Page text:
The conversion to convertibles is on cutting edge
The Orange County Register
December 21, 1998 By Chris Knap
From an unassuming little industrial parka stone’s throw from the Orange Freeway, Al Zadeh is building the quintessential California car experience for drivers from Alaska to Abu Dhabi.
We’re talking about the breezy, eucalyptus-scented, moonlight-glow on-the-water kind of feeling you get when you pick up your Mercedes SL from the valet at Las Brisas, drop the top and purr down Pacific Coast Highway.
Lesser-financed mortals may know it s the post-surf-session buzz you feel when you stash your stick in the passenger footwell of the Karmann Ghia and blast off down the coast toward Bolsa Chica, a pink glow spreading behind the Palos Verdes Peninsula.
“Everybody always thinks that Californians drive convertibles,” says Zadeh, president and chief designer at Newport Convertible Engineering.
For the past 15 years, Zadeh and his craftsmen have made convertibles out of high-end coupes like the Mercedes SEC, the Acura NSW and the BMW 850 – none of which come from the factory as a drop-top.
These days a downscale coupe – VW’s New Beetle – has got business booming.
Walk in the back door of Newport Convertible Engineering and the scene is startling: Workers armed with power hacksaws and high-speed grinders are ripping the roofs off a 1998 Mercedes S320 (for Kuwait’s chief of intelligence), a 1998 New Beetle (for chairman of Disney Consumer Products) and a 1998 Cadillac Deville (for the president of South Korea).
It was frustration with the top on a ‘70s-era MGB that led Zadeh to design his first convertible, back when he was still in engineering school at the University of Southern California.
After graduation, he bought a Nissan 300ZX and cut the roof off. Then came a Porsche 928, and a business was born.
Zadeh’s craftsmen start by raising the car on a lift, then cross-bracing the under carriage with welded tubular steel. After the top is cut off, additional braces are welded to the floor pan. Then a power top is hand-built.
This fall NCE teamed up with Special Vehicle Concepts of Newport Beach and ConvertiBeetle Inc. of Scottsdale, Ariz., to market New Beetle convertibles.
“It’s just taking off,” says SVC’s Peter Cameron. He says he’s delivered 30 NCE New Beetles and has orders for another 170, including 120 from a rental agency in Germany.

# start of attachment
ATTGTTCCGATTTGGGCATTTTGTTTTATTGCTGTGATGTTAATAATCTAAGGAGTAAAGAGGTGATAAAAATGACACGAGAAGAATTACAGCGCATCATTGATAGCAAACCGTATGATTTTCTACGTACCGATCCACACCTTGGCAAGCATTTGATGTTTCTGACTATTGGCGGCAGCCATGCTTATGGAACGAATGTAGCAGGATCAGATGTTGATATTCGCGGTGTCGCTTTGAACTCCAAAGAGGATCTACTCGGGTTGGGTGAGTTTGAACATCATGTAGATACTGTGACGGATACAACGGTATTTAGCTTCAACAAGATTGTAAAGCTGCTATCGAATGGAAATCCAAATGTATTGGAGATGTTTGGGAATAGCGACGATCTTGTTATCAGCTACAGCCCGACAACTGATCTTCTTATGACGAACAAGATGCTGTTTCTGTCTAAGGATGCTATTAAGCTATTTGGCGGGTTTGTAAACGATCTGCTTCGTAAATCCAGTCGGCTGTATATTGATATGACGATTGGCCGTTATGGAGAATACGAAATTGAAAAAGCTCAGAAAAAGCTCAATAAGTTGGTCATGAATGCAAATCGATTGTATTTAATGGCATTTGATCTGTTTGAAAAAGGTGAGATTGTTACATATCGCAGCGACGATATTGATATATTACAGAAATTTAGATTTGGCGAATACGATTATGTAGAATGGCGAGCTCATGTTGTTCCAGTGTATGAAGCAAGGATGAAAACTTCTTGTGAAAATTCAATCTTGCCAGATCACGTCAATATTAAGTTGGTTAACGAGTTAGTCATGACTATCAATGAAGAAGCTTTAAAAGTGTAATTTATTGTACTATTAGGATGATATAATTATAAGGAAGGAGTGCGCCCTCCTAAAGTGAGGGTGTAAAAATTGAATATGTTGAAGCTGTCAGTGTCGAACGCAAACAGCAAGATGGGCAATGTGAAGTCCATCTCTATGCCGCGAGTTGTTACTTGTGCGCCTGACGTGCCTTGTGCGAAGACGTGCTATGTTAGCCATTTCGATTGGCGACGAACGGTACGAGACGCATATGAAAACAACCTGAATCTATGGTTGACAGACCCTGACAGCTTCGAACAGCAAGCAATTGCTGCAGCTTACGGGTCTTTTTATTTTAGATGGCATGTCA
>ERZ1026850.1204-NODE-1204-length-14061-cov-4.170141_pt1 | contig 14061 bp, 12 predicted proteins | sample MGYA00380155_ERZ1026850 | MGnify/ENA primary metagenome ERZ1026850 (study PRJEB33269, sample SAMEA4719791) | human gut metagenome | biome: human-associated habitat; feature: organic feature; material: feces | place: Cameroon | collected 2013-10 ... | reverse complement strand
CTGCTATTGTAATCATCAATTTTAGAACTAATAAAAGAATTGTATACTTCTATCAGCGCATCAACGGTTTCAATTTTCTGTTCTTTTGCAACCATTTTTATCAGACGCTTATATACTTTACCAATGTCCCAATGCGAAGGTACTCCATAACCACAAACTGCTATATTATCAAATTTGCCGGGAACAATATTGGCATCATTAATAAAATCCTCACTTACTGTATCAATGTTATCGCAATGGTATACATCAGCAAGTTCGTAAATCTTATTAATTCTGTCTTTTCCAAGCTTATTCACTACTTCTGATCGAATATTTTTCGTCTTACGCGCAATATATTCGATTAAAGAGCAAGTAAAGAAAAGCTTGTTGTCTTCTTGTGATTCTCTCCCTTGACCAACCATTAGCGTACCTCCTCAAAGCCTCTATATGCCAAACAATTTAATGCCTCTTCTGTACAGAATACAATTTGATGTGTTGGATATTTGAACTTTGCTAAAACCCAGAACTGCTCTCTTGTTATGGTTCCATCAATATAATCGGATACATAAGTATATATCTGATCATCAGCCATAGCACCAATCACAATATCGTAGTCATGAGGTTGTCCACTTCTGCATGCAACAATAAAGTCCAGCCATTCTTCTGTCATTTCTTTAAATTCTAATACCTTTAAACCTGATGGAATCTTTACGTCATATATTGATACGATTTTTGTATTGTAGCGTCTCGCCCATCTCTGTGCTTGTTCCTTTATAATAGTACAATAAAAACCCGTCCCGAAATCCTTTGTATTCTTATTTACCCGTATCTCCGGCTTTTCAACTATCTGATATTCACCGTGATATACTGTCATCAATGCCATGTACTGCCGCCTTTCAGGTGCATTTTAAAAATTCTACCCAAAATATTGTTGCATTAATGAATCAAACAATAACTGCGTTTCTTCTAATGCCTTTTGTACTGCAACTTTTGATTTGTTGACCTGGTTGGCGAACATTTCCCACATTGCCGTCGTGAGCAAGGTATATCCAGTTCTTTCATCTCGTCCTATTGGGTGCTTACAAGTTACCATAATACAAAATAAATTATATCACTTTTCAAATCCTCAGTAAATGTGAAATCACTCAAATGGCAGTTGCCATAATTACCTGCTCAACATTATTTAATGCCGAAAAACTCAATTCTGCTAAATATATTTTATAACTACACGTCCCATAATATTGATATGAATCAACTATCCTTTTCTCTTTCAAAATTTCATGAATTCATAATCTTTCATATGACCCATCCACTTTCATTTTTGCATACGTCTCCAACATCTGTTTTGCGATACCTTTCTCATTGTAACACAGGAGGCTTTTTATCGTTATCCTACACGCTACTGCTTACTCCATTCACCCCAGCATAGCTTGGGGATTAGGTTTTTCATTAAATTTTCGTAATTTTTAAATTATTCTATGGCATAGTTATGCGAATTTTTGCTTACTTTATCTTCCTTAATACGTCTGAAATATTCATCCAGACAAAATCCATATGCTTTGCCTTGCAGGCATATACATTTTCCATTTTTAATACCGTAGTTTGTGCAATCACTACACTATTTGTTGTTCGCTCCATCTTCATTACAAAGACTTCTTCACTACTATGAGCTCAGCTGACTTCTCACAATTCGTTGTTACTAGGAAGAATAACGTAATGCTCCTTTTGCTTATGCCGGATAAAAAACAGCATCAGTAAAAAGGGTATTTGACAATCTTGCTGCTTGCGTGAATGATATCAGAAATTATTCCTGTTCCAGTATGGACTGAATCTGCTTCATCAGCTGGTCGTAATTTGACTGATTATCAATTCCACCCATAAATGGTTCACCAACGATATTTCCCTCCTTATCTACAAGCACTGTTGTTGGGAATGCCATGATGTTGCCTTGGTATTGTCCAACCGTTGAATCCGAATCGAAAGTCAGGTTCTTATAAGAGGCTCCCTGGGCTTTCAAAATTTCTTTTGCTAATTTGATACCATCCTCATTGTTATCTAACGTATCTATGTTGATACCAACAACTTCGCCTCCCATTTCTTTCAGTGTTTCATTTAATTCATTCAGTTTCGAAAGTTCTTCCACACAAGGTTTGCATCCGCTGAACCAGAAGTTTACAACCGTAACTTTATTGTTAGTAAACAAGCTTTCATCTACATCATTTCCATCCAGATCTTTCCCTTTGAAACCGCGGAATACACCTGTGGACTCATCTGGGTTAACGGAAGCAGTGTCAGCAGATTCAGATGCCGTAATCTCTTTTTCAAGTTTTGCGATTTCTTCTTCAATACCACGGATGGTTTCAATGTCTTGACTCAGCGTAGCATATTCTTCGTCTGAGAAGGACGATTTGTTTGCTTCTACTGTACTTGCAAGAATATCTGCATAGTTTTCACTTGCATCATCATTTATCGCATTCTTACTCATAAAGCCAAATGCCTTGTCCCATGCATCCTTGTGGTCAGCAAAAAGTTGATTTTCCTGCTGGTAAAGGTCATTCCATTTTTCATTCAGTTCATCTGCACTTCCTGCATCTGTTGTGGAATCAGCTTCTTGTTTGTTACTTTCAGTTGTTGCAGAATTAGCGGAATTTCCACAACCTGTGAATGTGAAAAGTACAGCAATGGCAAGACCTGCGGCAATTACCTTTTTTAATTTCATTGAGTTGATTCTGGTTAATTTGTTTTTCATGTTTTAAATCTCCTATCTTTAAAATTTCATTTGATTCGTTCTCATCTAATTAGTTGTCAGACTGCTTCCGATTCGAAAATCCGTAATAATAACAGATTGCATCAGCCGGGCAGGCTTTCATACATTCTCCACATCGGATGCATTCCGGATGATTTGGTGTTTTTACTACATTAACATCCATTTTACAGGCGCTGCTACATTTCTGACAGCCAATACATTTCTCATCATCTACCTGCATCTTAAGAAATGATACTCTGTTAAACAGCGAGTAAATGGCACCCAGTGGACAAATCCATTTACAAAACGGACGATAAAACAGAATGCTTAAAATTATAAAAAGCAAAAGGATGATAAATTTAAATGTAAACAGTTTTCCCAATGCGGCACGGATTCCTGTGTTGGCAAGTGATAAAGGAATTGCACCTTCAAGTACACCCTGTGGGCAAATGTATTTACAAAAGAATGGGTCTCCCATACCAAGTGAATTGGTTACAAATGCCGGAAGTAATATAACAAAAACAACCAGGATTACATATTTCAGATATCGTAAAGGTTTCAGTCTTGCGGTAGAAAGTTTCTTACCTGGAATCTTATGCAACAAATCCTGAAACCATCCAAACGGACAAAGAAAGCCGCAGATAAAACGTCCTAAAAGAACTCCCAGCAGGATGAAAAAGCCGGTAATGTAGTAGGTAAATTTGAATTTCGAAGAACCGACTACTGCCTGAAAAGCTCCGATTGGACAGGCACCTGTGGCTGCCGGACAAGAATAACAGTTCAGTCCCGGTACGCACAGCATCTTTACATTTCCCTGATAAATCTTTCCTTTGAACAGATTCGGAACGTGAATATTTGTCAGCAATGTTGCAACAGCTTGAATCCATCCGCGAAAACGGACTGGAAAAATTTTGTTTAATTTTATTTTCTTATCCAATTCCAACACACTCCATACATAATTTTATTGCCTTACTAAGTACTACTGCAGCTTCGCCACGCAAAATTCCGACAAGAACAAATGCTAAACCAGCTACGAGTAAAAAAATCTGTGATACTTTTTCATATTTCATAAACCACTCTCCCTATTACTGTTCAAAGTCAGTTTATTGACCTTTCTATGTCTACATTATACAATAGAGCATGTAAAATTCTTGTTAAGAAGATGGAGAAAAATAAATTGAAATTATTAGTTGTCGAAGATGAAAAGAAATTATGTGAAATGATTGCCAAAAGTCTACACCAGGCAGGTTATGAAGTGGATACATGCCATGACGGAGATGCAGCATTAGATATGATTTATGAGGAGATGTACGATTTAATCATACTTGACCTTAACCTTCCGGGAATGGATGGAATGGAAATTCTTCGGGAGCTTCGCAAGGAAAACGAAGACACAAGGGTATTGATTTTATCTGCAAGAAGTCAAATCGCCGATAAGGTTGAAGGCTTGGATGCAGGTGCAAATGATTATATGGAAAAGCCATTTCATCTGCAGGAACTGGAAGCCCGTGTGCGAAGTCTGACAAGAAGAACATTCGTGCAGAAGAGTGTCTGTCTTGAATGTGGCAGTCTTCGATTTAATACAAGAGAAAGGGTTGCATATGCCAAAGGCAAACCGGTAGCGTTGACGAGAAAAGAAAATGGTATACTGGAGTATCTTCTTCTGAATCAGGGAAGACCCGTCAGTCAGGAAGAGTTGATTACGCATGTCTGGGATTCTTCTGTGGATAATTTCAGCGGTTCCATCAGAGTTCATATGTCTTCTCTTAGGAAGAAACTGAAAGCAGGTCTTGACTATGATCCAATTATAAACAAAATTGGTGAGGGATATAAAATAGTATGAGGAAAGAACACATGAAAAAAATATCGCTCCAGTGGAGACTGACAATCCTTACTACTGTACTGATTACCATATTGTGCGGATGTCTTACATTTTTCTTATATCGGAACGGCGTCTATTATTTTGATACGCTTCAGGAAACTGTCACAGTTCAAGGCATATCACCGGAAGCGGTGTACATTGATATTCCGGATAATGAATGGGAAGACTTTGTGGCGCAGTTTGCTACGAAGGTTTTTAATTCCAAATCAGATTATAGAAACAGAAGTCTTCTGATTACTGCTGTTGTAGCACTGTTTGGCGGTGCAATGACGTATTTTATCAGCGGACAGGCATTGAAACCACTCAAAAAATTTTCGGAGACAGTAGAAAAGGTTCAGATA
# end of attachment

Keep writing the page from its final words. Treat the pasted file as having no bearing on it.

The sale price of a NCE New Beetle is generally about $30,000 – nearly twice the price of the base car. With special wheels, trim and engine option, you can spend $40,000.
R. Straman Co., an exotic sports car restorer in Newport who turns Ferrari Daytonas and
Testarossas into convertibles, is also converting New Beetle.
Richard Straman’s conversion includes power rear quarter windows that give the car more of a factory look than Zadeh’s roadster-style tops. Straman’s done 10 Beetles so far and has orders for 50 more. He charges $10,000 for a manual top conversion and $12,000for a power top.
“There is wild enthusiasm for it,” Straman says.
I took a spin in one of Zadeh’s New Beetles to see what all the fuss is about.
Because of the forward placement of the windshield, dropping the top on the converti-Beetle gives more of a wide-open feel than the typical roadster.
Despite all the bracing there’s still a bit of door-post shake, and blasts over 60 mph are bound to give you a bad hair day. But for buzzing down PCH at 50 mph it’s just about perfect.
“Who in the world normally takes a coupe and makes it into a convertible?” asks Barton Boyd, a Disney exec who had a Beetle convertibilized as a birthday present for his wife.
“Vicky years ago had an old-fashioned Beetle convertible. We went and looked at the (New Beetle) and she just happened to fall in love with it.